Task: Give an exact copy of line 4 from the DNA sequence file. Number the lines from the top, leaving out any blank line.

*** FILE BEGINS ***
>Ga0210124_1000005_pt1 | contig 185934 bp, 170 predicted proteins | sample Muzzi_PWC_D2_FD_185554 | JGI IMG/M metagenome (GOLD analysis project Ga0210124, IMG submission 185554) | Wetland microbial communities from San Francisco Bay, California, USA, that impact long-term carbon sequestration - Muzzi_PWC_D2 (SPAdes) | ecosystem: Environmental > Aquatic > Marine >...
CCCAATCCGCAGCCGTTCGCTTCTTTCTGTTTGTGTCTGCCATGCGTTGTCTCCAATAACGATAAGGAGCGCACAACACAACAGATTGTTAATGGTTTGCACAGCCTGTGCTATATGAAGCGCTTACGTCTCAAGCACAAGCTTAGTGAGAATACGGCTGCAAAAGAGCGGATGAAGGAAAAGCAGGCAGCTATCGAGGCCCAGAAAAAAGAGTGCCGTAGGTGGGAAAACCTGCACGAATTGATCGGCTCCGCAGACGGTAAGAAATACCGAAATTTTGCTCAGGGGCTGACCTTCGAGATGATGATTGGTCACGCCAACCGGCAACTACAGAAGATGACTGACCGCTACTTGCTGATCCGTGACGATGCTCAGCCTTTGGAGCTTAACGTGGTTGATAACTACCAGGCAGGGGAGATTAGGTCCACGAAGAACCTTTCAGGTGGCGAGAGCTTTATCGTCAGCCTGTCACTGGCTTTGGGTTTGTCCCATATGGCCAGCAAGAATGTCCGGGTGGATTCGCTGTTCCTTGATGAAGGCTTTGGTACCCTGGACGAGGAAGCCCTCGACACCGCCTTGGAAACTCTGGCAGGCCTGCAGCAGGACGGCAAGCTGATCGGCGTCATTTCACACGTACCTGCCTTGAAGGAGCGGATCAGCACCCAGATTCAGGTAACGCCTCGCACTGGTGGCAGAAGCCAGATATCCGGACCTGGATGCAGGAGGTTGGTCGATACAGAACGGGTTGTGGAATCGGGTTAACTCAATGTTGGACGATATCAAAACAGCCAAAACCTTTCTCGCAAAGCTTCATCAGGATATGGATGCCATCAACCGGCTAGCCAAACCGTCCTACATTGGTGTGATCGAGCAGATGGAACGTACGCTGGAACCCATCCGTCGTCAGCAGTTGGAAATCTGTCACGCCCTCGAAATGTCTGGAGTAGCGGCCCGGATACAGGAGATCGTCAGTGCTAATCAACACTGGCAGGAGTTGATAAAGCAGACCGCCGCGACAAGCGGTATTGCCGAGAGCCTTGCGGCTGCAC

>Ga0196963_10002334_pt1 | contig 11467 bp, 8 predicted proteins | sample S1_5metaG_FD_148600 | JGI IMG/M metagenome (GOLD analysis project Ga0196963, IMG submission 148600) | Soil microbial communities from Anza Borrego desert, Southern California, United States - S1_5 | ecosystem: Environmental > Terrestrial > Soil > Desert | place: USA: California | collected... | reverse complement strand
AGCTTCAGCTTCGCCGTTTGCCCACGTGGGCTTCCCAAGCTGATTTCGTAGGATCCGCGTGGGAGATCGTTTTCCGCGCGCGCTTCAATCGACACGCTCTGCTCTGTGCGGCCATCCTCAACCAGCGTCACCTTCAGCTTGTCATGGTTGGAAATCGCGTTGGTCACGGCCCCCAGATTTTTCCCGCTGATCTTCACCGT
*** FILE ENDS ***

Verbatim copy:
AGCTTCAGCTTCGCCGTTTGCCCACGTGGGCTTCCCAAGCTGATTTCGTAGGATCCGCGTGGGAGATCGTTTTCCGCGCGCGCTTCAATCGACACGCTCTGCTCTGTGCGGCCATCCTCAACCAGCGTCACCTTCAGCTTGTCATGGTTGGAAATCGCGTTGGTCACGGCCCCCAGATTTTTCCCGCTGATCTTCACCGT